Article Text

  1. Gonzalez D. de Serna,
  2. I. Robinson,
  3. P. Martin,
  4. M. R. Burge,
  5. D. S. Schade
  1. UNM School of Medicine, Albuquerque, NM


Purpose There is controversy regarding the optimal choice of an insulin secretagogue to prevent hyperglycemia during the postprandial period. Therefore, we compared the effect of a short- (nateglinide), intermediate- (glyburide), and long-acting (extended-release glipizide) insulin secretagogue versus placebo during the 6-hour postprandial period.

Methods We conducted a single-blind, randomized, crossover study in six non-insulin-requiring subjects with type 2 diabetes. Each subject completed four arms: placebo, nateglinide, glyburide, and extended-release glipizide. Subjects took the study medication for 7 days prior to being admitted to the General Clinical Research Center for study. The study included administration of study medication followed by a test meal. Frequent blood samples were drawn for glucose, insulin, and C-peptide before and for 6 hours after the test meal.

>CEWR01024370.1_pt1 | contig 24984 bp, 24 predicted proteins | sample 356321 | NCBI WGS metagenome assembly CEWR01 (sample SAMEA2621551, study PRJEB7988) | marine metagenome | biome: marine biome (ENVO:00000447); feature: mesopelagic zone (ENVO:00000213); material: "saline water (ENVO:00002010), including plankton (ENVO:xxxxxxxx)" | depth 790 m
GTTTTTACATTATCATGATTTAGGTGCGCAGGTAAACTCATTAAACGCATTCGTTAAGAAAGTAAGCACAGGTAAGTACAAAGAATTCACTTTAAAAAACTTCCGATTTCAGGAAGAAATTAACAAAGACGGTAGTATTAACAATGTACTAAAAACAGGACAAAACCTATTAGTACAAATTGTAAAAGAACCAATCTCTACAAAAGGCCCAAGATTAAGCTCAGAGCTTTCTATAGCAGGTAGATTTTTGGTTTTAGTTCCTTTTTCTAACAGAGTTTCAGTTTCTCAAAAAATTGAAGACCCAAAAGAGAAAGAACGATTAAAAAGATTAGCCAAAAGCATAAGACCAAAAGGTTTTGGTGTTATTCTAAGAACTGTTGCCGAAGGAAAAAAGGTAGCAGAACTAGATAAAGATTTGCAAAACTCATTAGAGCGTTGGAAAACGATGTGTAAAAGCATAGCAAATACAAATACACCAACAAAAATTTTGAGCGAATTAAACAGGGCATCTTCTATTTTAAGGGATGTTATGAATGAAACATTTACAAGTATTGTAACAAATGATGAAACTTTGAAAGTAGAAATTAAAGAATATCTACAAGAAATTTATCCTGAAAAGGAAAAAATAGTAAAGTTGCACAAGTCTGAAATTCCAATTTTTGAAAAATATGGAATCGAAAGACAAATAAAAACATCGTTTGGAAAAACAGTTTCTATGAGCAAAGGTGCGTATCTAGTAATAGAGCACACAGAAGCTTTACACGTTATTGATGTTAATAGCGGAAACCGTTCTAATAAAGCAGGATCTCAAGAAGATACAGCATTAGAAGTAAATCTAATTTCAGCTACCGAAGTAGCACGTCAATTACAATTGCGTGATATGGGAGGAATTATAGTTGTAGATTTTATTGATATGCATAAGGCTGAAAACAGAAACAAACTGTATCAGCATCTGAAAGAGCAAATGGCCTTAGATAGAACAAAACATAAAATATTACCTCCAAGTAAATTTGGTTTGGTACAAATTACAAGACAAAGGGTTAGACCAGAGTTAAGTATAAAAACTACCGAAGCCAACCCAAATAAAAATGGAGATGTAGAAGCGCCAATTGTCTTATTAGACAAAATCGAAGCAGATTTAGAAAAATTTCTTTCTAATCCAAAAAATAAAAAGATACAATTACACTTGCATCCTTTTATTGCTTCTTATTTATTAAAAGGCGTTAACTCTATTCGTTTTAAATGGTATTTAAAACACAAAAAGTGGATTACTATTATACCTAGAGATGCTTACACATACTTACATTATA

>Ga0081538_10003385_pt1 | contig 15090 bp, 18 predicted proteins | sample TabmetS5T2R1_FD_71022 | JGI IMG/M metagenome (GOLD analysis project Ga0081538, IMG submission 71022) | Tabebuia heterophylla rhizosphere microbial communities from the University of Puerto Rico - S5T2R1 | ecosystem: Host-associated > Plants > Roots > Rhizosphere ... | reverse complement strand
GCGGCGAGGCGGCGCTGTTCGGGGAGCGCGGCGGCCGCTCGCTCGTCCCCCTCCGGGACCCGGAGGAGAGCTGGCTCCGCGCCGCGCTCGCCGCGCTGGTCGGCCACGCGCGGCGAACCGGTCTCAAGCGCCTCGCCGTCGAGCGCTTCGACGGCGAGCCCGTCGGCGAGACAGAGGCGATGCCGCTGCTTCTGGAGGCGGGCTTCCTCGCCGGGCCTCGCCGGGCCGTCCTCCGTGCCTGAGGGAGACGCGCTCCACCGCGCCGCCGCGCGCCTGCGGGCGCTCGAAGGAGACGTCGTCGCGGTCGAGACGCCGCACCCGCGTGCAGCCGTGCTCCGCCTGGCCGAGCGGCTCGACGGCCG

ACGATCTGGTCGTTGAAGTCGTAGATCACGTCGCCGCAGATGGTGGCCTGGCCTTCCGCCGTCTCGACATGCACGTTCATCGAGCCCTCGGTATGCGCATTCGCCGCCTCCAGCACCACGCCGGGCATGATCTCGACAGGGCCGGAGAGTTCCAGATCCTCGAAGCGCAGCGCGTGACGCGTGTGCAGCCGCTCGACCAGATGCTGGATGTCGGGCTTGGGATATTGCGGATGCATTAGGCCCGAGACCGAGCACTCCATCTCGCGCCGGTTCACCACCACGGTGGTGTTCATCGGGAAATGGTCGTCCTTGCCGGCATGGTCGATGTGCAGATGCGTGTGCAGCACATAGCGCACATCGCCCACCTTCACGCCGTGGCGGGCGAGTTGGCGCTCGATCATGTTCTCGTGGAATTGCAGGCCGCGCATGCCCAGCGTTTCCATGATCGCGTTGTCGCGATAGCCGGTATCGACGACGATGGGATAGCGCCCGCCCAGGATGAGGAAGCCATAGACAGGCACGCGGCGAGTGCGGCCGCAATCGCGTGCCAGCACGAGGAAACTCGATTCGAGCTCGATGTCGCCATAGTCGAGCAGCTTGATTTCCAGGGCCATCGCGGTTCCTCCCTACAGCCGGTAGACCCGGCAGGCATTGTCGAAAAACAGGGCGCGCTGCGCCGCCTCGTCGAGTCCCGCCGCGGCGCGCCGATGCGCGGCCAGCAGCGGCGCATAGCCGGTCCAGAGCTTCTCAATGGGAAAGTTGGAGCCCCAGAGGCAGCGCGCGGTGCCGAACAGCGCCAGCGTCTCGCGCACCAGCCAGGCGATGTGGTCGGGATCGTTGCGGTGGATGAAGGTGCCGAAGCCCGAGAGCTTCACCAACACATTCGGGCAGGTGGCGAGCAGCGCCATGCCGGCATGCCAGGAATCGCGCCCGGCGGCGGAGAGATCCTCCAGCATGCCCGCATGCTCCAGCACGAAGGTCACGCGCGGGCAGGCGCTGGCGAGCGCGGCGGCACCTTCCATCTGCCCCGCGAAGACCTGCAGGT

Results As expected, glucose levels were higher throughout the study in the placebo arm (p < .05). However, there were no statistical differences in glucose, insulin, or C-peptide levels between short-, intermediate-, and long-acting insulin secretagogues (p > .05). The incidence of hypoglycemia events was greatest with glyburide. The calculated cost per month of each medication at its recommended dose was: nateglinide ($105) > glyburide ($24) > extended-release glipizide ($14).

Conclusions Our results demonstrate that during the postprandial period none of the insulin secretagogues studied showed significantly better glucose, insulin, or C-peptide response. Thus, when choosing an insulin secretagogue, health care providers should base their decisions on cost and convenience of use.

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